Originally Posted by Jacob Visser View Post
(6*m)+1 gives one sixth of all integers. Unless your definition of multiplication and addition are different from mine.



And the line above is evidence for it: 6*(-5) is -30 adding one gives -29 not 29.


You are absolutely right. A minus sign was missing in "29", which was
a lapsus calami. Later in my text the number was correctly given as (-29).
Sorry for the inconvenience.

Y.s.

troels munkner
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Old 2006-10-16, 16:03   #26
ewmayer
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Quote:
Originally Posted by troels munkner View Post
a lapsus calami.
I tried writing with squid ink several occasions, but the little buggers are indeed exceedingly slippery, as you note. And training them to produce a steady ink flow rather than just "blurting out" whatever is on their little squiddy minds is ... rather challenging.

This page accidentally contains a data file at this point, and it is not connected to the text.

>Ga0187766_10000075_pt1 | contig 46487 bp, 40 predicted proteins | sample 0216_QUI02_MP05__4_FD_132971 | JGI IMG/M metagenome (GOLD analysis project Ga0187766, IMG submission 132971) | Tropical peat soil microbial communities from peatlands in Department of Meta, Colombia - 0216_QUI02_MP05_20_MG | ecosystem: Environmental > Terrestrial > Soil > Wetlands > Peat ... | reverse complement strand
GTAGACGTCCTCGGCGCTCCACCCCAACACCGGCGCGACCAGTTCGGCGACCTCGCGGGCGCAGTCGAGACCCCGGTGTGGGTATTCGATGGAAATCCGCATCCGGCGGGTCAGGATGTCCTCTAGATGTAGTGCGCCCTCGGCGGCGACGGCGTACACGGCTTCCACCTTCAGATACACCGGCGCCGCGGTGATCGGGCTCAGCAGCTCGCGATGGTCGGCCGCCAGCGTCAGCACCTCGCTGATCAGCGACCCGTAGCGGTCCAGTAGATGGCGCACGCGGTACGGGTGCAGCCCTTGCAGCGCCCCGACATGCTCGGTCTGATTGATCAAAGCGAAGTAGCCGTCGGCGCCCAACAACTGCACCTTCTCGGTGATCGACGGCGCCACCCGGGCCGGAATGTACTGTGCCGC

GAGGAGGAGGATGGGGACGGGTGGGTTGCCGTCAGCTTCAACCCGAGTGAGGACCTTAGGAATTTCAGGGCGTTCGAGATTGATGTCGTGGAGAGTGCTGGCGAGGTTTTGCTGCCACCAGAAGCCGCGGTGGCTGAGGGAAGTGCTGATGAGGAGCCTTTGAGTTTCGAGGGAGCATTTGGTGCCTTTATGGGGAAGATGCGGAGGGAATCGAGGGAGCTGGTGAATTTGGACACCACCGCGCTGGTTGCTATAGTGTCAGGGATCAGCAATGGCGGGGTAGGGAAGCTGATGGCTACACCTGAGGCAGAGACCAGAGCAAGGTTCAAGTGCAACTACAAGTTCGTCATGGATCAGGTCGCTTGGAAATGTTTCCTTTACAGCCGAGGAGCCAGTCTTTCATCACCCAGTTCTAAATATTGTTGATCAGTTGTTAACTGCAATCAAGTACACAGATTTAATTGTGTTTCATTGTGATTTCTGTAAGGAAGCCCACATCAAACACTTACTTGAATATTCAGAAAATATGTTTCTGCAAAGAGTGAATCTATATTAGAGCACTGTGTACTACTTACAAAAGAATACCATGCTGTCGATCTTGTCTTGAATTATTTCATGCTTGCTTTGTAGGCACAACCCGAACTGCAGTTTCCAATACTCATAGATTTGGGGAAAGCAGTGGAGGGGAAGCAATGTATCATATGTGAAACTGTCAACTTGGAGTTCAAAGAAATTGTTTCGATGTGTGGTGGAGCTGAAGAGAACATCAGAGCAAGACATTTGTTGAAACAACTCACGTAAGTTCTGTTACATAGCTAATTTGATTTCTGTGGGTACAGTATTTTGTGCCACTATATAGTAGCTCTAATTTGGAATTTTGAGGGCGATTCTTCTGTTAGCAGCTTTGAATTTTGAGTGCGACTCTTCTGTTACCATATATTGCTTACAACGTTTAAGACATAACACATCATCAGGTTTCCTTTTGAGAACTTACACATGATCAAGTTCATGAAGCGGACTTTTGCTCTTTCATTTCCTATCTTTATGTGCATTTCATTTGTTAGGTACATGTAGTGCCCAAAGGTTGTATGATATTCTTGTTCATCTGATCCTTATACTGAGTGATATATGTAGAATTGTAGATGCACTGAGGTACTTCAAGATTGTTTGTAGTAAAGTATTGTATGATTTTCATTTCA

Oh wait, I'm thinking of a lapsus calamari. Sorry about the confusion, ink on my face, & c. Y'all must've thought I was Kraken up mentally, or something.
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Old 2006-10-16, 18:52   #27
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OK, so I'm just going to ignore the silly and confusing "possible primes" verbiage invented by Mr. Munkner, and instead use simply "integers of the form 6*m+1" wherever it occurs. So now let's look at the substance of the resulting claims:

Quote:
Originally Posted by troels munkner View Post
"Possible primes" were defined as [(6*m)+1], m being an integer from - infinity to + infinity.